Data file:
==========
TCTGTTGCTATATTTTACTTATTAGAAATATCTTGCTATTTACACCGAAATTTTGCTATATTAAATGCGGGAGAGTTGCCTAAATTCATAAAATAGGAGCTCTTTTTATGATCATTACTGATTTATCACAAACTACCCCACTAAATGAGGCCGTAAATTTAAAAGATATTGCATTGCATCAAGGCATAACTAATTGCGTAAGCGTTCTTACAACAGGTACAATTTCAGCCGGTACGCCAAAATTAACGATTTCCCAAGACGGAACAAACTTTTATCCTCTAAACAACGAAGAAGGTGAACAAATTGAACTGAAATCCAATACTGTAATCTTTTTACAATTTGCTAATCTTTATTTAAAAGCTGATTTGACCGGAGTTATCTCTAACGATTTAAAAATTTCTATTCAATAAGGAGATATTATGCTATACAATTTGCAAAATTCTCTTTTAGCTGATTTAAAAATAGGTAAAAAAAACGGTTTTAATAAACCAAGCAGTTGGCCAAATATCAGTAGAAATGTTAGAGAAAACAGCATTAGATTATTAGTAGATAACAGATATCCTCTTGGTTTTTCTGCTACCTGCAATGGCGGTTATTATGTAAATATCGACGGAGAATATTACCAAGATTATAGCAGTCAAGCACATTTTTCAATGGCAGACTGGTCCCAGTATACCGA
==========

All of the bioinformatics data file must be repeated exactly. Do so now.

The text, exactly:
TCTGTTGCTATATTTTACTTATTAGAAATATCTTGCTATTTACACCGAAATTTTGCTATATTAAATGCGGGAGAGTTGCCTAAATTCATAAAATAGGAGCTCTTTTTATGATCATTACTGATTTATCACAAACTACCCCACTAAATGAGGCCGTAAATTTAAAAGATATTGCATTGCATCAAGGCATAACTAATTGCGTAAGCGTTCTTACAACAGGTACAATTTCAGCCGGTACGCCAAAATTAACGATTTCCCAAGACGGAACAAACTTTTATCCTCTAAACAACGAAGAAGGTGAACAAATTGAACTGAAATCCAATACTGTAATCTTTTTACAATTTGCTAATCTTTATTTAAAAGCTGATTTGACCGGAGTTATCTCTAACGATTTAAAAATTTCTATTCAATAAGGAGATATTATGCTATACAATTTGCAAAATTCTCTTTTAGCTGATTTAAAAATAGGTAAAAAAAACGGTTTTAATAAACCAAGCAGTTGGCCAAATATCAGTAGAAATGTTAGAGAAAACAGCATTAGATTATTAGTAGATAACAGATATCCTCTTGGTTTTTCTGCTACCTGCAATGGCGGTTATTATGTAAATATCGACGGAGAATATTACCAAGATTATAGCAGTCAAGCACATTTTTCAATGGCAGACTGGTCCCAGTATACCGA